Pariah (United States, 2011)January 02, 2012
Pariah is obviously heartfelt, and is clearly a subject close to writer/director Dee Rees' heart; this is a remake/expansion upon a 2007 short film she made (with most of the same cast). The movie boasts an honest, unfettered performance by Adepero Odye, but the actress is not well served by the screenplay, which hammers home its message with sledgehammer subtlety, or the style, which interferes with the character's emotional truth by tarting up the images with artifice. The movie's point, which is impossible to miss, is that it's hard being black & gay in America and, while there's undoubtedly truth in that sentiment, it doesn't necessarily make for a compelling motion picture circa 2011.
Pariah focuses on 17-year old Alike (Odye), who isn't the least bit confused about her sexuality. She's a lesbian and never wrestles with the question of why she doesn't like boys. At the movie's start, she's also a virgin - a "condition" her best friend, Laura (Pernell Walker), is trying to alleviate (although not with her - she wants to find a girlfriend for Alike). Alike's home life is unsettled and, as far as her mother, Audrey (Kim Wayans), and father, Arthur (Charles Parnell), are concerned, she's still in the closet. Audrey is not happy with the way her daughter's life is going - she suspects her daughter isn't straight but doesn't want to believe it - so she encourages a friendship between Alike and "good girl" Bina (Aasha Davis). Unfortunately for Audrey's God-fearing intentions, Bina is in a "bi-curious" phase. Eventually, the truth about Alike's sexuality comes out and she must cope with a lot of home drama - rejection by her hyper-religious mother, regrets expressed by her father, and bewilderment from her sister. This leads to an inevitable catharsis, some poetry, and a refrain ("I am not running; I am choosing").
It's impossible to deny the kernel of truth that Pariah expresses, although Rees does her best to camouflage it beneath cinematographic chicanery and an overcooked screenplay. The film's look is a constant distraction, with filters being used to enhance colors, intentionally odd shot selections, and a "grittiness" that is intended to trumpet the movie's indie credentials. Light levels are constantly low; Rees wants us squinting through the movie as if we're wearing 3-D glasses. The intention of this "artistic" approach is to provide a window into Alike's world, which is sunken in shadow with only rare glimpses of sunlight. The reality is the opposite - we are consistently aware that we're watching a movie; it's a barrier to immersion.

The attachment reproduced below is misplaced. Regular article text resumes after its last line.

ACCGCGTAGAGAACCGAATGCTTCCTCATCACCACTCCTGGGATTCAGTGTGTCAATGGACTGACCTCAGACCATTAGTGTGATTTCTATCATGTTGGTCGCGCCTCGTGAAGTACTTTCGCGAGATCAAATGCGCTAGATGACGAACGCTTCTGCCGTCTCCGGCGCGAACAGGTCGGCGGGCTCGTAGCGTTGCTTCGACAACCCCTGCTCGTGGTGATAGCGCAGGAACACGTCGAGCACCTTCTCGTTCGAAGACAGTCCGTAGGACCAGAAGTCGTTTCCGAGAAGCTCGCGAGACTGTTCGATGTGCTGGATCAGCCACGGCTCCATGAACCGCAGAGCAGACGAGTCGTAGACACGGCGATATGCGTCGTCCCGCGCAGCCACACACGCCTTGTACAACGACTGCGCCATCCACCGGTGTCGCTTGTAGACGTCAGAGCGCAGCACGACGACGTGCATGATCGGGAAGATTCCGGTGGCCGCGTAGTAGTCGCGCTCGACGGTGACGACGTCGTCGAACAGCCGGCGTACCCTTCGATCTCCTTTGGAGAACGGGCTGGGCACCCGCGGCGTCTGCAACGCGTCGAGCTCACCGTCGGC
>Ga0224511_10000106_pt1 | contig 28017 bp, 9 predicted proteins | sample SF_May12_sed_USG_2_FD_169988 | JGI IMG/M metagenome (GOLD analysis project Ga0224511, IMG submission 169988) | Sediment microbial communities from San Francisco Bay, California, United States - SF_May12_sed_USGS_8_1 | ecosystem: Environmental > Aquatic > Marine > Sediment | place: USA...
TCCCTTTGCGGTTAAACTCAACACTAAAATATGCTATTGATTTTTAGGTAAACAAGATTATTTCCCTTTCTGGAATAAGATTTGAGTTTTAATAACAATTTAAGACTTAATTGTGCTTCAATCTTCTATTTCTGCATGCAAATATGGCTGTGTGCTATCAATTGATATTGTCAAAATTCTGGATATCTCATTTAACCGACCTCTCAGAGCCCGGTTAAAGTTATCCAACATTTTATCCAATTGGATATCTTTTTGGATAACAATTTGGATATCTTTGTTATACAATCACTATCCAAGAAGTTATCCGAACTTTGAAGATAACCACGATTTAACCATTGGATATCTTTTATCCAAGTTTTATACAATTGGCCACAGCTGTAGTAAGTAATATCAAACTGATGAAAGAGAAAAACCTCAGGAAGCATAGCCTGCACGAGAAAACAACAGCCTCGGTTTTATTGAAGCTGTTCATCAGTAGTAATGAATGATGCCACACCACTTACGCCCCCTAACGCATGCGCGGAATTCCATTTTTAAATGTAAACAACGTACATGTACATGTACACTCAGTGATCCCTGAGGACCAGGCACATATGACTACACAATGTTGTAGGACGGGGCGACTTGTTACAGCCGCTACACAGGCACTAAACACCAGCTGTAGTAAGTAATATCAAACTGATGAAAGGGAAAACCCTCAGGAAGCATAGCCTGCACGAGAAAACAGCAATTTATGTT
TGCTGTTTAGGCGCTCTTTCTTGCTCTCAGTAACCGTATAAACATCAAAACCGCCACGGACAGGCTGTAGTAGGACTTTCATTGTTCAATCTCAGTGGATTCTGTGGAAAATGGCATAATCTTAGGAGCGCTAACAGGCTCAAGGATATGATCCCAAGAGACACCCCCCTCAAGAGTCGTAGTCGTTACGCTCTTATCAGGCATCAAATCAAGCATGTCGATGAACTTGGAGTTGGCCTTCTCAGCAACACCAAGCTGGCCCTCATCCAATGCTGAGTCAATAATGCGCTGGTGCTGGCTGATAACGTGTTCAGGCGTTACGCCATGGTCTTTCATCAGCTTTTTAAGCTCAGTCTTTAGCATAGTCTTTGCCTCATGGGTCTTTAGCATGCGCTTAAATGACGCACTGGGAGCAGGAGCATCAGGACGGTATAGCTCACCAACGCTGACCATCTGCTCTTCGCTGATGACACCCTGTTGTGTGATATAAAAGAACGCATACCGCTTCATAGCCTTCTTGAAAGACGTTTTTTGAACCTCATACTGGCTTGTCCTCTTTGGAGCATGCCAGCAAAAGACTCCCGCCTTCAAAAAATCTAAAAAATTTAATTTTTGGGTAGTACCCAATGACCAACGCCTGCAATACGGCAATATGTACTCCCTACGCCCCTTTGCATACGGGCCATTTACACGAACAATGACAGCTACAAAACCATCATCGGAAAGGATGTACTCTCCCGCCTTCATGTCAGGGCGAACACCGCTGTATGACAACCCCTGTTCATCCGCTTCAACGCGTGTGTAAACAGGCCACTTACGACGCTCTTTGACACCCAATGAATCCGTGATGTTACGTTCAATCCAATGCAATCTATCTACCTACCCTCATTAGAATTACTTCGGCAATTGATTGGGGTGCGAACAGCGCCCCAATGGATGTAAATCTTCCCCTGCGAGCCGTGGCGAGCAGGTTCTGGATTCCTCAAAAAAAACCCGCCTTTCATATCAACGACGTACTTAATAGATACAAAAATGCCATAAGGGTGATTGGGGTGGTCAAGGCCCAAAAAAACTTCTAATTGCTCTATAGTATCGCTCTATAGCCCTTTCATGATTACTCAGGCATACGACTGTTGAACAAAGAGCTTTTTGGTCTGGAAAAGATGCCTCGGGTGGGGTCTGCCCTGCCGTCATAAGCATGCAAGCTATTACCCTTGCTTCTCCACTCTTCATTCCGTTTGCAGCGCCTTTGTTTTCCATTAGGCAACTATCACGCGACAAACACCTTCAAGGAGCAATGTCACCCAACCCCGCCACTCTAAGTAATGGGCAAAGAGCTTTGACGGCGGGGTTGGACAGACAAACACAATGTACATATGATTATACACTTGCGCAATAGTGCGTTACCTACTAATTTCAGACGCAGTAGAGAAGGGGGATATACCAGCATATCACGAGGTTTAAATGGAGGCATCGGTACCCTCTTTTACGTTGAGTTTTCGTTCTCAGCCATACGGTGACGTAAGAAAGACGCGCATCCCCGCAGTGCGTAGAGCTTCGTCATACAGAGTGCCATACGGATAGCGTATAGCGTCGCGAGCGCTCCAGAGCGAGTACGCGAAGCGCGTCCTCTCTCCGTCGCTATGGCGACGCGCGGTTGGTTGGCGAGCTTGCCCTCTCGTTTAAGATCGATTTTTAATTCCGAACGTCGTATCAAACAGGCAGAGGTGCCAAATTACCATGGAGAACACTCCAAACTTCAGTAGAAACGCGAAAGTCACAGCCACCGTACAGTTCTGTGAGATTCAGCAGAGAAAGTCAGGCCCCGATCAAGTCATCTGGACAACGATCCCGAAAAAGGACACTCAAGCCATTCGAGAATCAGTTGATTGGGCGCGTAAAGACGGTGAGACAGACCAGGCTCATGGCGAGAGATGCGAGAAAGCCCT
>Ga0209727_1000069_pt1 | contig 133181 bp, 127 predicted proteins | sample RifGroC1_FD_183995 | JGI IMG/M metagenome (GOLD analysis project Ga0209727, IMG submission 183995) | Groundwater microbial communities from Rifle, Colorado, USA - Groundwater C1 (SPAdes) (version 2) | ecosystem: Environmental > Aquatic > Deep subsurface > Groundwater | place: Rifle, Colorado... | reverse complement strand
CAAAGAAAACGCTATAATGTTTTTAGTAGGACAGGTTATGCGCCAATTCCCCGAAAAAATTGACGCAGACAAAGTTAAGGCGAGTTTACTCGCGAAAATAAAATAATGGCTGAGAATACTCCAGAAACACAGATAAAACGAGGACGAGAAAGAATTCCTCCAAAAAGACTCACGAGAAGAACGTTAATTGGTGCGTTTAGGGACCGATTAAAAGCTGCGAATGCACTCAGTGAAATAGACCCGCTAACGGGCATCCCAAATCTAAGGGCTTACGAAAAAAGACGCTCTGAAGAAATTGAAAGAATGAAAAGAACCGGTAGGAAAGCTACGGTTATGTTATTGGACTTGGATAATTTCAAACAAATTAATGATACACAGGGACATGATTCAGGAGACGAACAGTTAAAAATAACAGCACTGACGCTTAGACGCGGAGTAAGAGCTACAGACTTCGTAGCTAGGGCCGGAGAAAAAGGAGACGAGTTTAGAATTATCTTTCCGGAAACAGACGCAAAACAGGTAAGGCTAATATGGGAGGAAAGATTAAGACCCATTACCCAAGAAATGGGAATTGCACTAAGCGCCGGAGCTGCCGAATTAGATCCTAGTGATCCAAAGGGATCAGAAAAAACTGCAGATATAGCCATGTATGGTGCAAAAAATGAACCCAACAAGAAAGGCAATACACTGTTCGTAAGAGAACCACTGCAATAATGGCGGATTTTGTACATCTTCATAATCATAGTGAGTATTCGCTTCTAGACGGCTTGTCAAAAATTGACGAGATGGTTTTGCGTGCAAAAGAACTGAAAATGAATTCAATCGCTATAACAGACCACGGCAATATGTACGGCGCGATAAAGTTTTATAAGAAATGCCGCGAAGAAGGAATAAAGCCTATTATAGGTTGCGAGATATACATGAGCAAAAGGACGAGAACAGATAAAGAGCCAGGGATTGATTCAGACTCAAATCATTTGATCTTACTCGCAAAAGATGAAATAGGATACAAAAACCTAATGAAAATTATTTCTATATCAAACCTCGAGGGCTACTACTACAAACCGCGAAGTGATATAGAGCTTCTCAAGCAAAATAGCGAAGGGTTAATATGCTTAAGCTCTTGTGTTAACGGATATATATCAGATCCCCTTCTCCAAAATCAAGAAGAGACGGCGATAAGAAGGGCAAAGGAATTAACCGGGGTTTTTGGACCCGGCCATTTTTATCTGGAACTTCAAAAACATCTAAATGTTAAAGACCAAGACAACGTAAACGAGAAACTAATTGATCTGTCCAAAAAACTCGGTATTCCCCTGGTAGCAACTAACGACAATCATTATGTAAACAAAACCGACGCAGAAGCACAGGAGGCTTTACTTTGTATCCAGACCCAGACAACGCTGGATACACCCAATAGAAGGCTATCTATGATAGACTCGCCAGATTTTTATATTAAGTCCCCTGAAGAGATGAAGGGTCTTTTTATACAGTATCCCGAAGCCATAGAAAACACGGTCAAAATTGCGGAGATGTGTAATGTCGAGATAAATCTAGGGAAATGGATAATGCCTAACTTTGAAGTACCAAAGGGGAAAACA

Pariah is set in modern-day New York, although the time and place are largely irrelevant. This isn't a Woody Allen movie where the city is a supporting character. The attitudes toward homosexuality are a couple of decades out of phase with the "enlightened" mainstream attitude of 2011, reminding us that segments of society (especially those with strong religious components) are still stridently anti-gay. The problem with the way Pariah depicts this is that it relies heavily on cliché and caricature. Audrey never seems like a real person; she's a writer's construct who acts as she does because her over-the-top reactions are necessary to move forward the narrative. Audrey stands out in stark contrast with Arthur, who is a more sympathetic, believable individual.
Perhaps Rees is too close to the material. Pariah boasts intensity and passion but lacks narrative coherence. Watching it, I was reminded of Precious, a similar sort of movie with a stronger storyline. Like Pariah, Precious is about an outsider attempting to find her own voice (also through her writing) and to navigate a rocky, uncertain relationship with her mother. Where that movie was tough, heart-wrenching, and ultimately uplifting, this one feels often feels like it's going through the motions as it follows a predictable formula. The stakes are as high, but Pariah fails to engage on the same emotional level. Odye's performance is great, but the movie as a whole is ordinary. It "says" something but the way it chooses to frame its message is artificial. I was reminded of '80s TV movies about how unmarried girls were received by their families upon revealing a pregnancy. Pariah is a fairy tale for young lesbians - an account of how, by pushing through pain and rejection, they can achieve a better life. Laudable as that may be, it doesn't make for great cinema. It's a niche drama that will not play as well outside a small, specific circle as within it.
Pariah (United States, 2011)
Theatrical Aspect Ratio: 1.85:1
Screenplay: Dee Rees
Cinematography: Bradford Young
- (There are no more better movies of Adepero Odye)
- (There are no more worst movies of Adepero Odye)
- (There are no more better movies of Pernell Walker)
- (There are no more worst movies of Pernell Walker)
- (There are no more better movies of Aasha Davis)
- (There are no more worst movies of Aasha Davis)